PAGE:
02 April 2006

Missing in Action

A.D. Freudenheim, The Editor

Watching the many students protesting in France and in the Los Angeles area, I have been heartened by the sense that someone out there actually cares – kids, young adults, taking some risks to take to the streets and show the world that they think the issues being discussed by politicians are serious and worthy of further consideration. What a shame, then, that in so many ways, these protests are not what they seem, are not being given the respect they deserve, or are representative of mistaken (if understandable) impulses.

That last point first. France’s protesters are up in arms over a law that would limit the degree of protection people have in civil service jobs, making it possible – get this! – for them to be fired every now and again. It is, for France, a radical concept, but it is more radical as a concept than as a reality, given the high degree of unemployment that has been a pervasive French problem for more than a decade; getting fired requires first having a job. If the students, bureaucrats, and politicians of France would like to see a not-so-small example of where they, as a nation, may wind up if they persist with this jobs-for-life approach, they need look no further than the situation of General Motors and the United Auto Workers here in the United States.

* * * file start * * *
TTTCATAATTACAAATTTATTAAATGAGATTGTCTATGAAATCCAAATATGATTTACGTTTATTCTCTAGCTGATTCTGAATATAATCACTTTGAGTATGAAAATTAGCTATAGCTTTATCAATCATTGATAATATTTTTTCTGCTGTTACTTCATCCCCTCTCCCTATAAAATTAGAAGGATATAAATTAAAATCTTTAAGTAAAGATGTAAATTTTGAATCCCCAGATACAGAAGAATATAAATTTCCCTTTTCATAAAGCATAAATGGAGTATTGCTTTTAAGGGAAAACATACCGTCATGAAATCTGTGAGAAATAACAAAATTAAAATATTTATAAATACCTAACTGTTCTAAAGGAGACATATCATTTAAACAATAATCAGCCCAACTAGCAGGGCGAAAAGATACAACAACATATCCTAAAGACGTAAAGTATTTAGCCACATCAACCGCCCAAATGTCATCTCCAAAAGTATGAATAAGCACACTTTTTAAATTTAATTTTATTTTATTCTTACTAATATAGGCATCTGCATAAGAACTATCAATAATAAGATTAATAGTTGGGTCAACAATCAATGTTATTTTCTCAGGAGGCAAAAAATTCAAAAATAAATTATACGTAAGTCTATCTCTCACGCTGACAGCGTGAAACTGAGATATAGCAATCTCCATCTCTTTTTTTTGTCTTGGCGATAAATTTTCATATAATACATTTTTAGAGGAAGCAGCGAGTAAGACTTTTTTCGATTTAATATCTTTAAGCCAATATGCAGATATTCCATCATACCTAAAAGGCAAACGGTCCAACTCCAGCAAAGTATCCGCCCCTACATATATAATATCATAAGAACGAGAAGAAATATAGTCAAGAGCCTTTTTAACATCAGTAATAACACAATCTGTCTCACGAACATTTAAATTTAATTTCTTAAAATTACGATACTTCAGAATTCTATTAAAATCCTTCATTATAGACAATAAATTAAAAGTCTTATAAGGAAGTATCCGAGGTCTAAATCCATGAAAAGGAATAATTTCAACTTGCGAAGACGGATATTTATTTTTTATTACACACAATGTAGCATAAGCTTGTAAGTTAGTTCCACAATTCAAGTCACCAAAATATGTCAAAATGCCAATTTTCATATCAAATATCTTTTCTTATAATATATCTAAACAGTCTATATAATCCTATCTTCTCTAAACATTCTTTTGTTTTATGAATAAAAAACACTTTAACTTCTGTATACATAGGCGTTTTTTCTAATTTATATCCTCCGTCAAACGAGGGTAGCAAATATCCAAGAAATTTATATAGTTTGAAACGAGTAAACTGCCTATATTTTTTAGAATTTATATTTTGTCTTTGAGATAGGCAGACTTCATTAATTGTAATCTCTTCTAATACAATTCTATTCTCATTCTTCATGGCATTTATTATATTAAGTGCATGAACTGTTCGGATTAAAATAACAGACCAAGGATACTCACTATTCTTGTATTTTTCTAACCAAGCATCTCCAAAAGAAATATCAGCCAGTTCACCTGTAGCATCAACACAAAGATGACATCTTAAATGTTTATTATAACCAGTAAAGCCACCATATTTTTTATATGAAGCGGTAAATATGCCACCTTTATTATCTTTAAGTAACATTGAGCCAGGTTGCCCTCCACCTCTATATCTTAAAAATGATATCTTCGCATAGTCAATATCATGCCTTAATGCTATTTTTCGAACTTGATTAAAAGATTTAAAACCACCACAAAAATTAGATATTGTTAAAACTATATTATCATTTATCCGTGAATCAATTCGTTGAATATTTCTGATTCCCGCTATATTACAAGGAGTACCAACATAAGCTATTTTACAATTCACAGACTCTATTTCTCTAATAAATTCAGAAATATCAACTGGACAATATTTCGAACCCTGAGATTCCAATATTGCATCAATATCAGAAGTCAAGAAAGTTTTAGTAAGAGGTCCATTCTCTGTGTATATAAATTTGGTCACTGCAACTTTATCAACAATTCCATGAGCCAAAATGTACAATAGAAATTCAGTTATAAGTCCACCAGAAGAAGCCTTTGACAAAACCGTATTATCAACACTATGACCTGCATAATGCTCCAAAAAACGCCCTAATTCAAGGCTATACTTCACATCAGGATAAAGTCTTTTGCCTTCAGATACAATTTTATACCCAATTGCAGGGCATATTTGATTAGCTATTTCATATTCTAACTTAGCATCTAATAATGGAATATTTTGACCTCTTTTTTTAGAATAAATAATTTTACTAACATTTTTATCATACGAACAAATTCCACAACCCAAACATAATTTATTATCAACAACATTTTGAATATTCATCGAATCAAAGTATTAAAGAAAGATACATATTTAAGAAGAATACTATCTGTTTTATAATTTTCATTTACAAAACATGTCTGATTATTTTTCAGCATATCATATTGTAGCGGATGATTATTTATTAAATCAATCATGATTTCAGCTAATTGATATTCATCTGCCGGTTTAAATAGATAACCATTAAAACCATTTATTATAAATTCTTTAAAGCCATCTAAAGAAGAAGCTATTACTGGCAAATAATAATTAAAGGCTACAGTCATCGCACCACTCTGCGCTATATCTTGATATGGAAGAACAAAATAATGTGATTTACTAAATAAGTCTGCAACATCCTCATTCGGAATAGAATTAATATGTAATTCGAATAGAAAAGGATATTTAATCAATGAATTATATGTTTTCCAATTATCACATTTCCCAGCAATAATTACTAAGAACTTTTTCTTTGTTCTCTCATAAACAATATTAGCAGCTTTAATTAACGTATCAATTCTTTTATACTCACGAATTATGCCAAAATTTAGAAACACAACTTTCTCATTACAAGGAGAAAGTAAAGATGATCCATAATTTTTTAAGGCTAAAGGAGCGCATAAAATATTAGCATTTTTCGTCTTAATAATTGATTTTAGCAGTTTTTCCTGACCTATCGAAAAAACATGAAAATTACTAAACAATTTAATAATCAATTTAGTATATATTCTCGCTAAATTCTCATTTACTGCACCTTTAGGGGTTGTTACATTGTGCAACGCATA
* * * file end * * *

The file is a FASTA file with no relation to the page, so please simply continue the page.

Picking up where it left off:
In today’s New York Times, Daniel Akst makes the point that “workers and managers in the American auto industry have been rowing in unison, albeit directly toward the cataract,” and the results have been predictable for GM (among other companies): wages and benefits that have been disproportionately high both for the automotive sector and for American manufacturing; expensive, unsustainable commitments to cover wages and benefits for non-working former employees; and ultimately, limited flexibility to respond to changes in the market by firing (or hiring) new workers, closing or changing plants or production methods, etc.

This is not a new analysis, but regardless, the French – employers and employees alike – should take note. It may have taken three decades, but GM’s decline looks irreversible, and if it can be traced back to any one element, it is the company’s labor relations and the out-sized demands of the labor union. (Arguably, the UAW is not responsible for GM’s near-total failure to produce innovative, high-quality cars; that rests with GM’s management and designers. But even innovation would have been unlikely to save a company with bad management practices and labor contracts that virtually prohibited it from shifting its manufacturing processes to respond to these innovations.) So, citizens and students of France, take to the streets and protest all you want – but take care that your near-term success does not become the key to your long-term collapse.

Contrast all of this with the protests in California over proposed changes in immigration laws that would further criminalize the status of illegal immigrants to the United States while doing little – realistically – to stop more immigrants from coming into the country. Putting aside the philosophical arguments about the rights, wrongs, or real options in the discussion of American immigration law (versus the rights and wrongs of lifetime employment contracts), there is an important distinction between the protests in France and those in Los Angeles: the nature of the participants themselves.